Most people born in the United States are accorded so-called birthright citizenship but there are exceptions.

Under the Immigration and Nationality Act, a person born in the U.S. to a foreign diplomatic officer is not subject to U.S. law and is not automatically considered a U.S. citizen at birth.

The 24-year-old, who joined the Islamic State after becoming radicalized, says she regrets aligning herself with the terrorist organization and wants to return to the United States, Shibly said on Tuesday. He said Muthana is putting herself at risk by speaking out against ISIS from a refugee camp where she has lived since fleeing the group a few weeks ago.

Muthana, who dodged sniper fire and roadside bombs to escape, is ready to pay the penalty for her actions but wants freedom and safety for the son she had with one of two IS fighters she wed, he said. Both men were killed in combat.

In a handwritten letter released by Shibly, Muthana wrote that she made "a big mistake" by rejecting her family and friends in the United States to join the Islamic State.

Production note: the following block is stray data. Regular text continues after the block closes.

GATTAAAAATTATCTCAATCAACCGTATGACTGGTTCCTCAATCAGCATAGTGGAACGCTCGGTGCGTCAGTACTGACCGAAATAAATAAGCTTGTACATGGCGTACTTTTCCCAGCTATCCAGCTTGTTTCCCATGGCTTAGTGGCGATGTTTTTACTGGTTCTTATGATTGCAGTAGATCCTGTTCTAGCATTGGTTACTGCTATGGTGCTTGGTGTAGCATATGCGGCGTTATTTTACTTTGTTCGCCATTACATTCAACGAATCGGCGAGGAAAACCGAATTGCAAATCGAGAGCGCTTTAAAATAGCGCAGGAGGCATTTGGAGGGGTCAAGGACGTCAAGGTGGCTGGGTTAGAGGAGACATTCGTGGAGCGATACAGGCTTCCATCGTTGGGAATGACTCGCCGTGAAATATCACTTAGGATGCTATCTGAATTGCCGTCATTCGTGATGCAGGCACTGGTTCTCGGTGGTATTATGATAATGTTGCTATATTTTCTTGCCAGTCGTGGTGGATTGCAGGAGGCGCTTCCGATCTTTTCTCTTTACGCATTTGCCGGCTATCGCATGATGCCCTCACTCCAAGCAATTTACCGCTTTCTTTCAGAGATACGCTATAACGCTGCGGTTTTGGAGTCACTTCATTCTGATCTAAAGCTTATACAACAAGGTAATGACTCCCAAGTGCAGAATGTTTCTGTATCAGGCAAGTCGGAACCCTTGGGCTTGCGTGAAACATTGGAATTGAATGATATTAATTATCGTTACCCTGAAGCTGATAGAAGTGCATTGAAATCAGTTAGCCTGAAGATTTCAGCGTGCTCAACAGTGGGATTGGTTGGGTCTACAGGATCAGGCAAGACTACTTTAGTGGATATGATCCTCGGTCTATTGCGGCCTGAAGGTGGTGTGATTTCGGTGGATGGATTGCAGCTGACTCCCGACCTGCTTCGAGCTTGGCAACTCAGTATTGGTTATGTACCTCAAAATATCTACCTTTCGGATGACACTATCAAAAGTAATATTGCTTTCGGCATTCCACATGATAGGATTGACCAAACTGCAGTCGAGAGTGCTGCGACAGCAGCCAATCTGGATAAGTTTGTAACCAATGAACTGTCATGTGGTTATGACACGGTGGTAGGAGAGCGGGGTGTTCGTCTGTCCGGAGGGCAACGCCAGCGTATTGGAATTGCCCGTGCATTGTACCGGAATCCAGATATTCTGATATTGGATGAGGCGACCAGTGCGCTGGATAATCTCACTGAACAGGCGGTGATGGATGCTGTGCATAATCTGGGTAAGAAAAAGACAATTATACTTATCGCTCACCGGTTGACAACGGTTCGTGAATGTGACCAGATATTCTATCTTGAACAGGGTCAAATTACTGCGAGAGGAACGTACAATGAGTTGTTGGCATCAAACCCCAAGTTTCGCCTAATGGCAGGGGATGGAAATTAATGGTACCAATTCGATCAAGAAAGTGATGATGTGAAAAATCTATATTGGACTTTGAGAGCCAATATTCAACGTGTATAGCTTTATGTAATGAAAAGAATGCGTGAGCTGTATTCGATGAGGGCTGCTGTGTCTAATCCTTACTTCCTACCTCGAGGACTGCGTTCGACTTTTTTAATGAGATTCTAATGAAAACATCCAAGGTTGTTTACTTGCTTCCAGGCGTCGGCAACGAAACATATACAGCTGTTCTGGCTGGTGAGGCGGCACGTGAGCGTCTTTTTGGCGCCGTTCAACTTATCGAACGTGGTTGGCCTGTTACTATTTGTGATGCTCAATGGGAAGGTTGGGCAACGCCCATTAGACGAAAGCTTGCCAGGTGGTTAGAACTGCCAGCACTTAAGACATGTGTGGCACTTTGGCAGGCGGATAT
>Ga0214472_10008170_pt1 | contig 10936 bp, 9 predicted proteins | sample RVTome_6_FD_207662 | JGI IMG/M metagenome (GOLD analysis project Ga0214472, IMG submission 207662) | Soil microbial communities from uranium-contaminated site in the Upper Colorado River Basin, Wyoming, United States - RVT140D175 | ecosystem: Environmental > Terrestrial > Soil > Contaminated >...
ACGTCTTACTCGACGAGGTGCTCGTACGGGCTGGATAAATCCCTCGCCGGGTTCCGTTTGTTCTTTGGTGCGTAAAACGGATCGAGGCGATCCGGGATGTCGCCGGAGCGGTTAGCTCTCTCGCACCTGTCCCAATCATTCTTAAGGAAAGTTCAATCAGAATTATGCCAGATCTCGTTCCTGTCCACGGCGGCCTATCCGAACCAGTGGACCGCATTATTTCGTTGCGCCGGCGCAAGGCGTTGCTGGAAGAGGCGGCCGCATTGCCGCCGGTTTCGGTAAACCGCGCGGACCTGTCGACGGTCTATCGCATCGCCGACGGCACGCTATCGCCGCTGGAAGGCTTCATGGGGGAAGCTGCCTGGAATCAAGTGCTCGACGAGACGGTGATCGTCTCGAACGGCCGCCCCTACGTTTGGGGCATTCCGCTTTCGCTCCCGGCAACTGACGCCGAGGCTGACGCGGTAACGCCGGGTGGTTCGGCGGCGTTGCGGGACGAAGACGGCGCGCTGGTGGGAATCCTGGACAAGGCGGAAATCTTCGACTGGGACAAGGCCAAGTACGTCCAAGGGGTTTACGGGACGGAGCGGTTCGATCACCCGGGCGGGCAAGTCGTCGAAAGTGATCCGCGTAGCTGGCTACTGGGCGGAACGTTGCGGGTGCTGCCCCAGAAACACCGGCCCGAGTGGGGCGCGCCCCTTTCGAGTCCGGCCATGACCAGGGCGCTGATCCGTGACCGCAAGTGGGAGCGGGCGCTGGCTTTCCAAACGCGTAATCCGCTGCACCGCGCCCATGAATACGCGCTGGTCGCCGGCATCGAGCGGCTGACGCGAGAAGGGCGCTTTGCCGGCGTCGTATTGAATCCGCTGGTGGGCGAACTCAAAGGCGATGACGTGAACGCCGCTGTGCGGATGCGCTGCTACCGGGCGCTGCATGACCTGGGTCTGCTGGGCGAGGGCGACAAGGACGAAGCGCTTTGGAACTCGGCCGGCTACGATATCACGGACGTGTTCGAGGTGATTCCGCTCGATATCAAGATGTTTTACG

"During my years in Syria I would see and experience a way of life and the terrible effects of war which changed me," she wrote.

After fleeing her home in suburban Birmingham in late 2014 and resurfacing in Syria, Muthana used social media to advocate violence against the United States. In the letter, Muthana wrote that she didn't understand the importance of freedoms provided by the United States at the time.

"To say that I regret my past words, any pain that I caused my family and any concerns I would cause my country would be hard for me to really express properly," said the letter.

Shibly said Muthana was brainwashed online before she left Alabama and now could have valuable intelligence for U.S. forces, but he said the FBI didn't seem interested in retrieving her from the refugee camp where she is living with her son.

Muthana's father would welcome the woman back, Shibly said, but she is not on speaking terms with her mother.

Ashfaq Taufique, who knows Muthana's family and is president of the Birmingham Islamic Society, said the woman could be a valuable resource for teaching young people about the dangers of online radicalization were she allowed to return to the United States.

"Her coming back could be a very positive thing for our community and our country," Taufique said.

___

Reeves reported from Birmingham, Alabama.

Don’t believe the hype. Pebble is as risky as ever.

Wed, 2019-02-20 11:42

Chistian Alexie, 4, attends a rally outside the Hotel Captain Cook on Monday, Aug. 21, 2017. The protesters are strongly opposed to the proposed mine and are dedicated to protecting the Bristol Bay wild salmon runs that sustain indigenous cultures and fish-based businesses. (Bill Roth / Alaska Dispatch News) (Bill Roth/)